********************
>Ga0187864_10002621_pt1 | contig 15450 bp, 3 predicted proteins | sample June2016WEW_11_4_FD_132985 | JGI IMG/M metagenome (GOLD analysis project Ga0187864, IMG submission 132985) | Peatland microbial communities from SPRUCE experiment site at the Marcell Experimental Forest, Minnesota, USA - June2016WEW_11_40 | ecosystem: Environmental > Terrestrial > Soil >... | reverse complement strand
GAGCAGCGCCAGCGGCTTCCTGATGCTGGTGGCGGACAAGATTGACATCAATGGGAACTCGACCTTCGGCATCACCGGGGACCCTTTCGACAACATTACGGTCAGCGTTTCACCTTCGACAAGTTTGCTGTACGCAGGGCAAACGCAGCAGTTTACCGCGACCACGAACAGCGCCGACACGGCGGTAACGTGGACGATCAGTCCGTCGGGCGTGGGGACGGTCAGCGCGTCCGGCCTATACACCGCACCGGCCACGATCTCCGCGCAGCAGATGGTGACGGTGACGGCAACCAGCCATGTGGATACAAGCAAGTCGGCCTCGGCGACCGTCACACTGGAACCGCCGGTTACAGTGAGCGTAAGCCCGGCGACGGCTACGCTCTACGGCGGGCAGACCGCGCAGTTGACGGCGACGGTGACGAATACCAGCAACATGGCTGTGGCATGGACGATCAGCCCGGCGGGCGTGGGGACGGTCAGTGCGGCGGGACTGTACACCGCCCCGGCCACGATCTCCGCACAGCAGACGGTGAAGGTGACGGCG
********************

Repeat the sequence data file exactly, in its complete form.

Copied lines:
>Ga0187864_10002621_pt1 | contig 15450 bp, 3 predicted proteins | sample June2016WEW_11_4_FD_132985 | JGI IMG/M metagenome (GOLD analysis project Ga0187864, IMG submission 132985) | Peatland microbial communities from SPRUCE experiment site at the Marcell Experimental Forest, Minnesota, USA - June2016WEW_11_40 | ecosystem: Environmental > Terrestrial > Soil >... | reverse complement strand
GAGCAGCGCCAGCGGCTTCCTGATGCTGGTGGCGGACAAGATTGACATCAATGGGAACTCGACCTTCGGCATCACCGGGGACCCTTTCGACAACATTACGGTCAGCGTTTCACCTTCGACAAGTTTGCTGTACGCAGGGCAAACGCAGCAGTTTACCGCGACCACGAACAGCGCCGACACGGCGGTAACGTGGACGATCAGTCCGTCGGGCGTGGGGACGGTCAGCGCGTCCGGCCTATACACCGCACCGGCCACGATCTCCGCGCAGCAGATGGTGACGGTGACGGCAACCAGCCATGTGGATACAAGCAAGTCGGCCTCGGCGACCGTCACACTGGAACCGCCGGTTACAGTGAGCGTAAGCCCGGCGACGGCTACGCTCTACGGCGGGCAGACCGCGCAGTTGACGGCGACGGTGACGAATACCAGCAACATGGCTGTGGCATGGACGATCAGCCCGGCGGGCGTGGGGACGGTCAGTGCGGCGGGACTGTACACCGCCCCGGCCACGATCTCCGCACAGCAGACGGTGAAGGTGACGGCG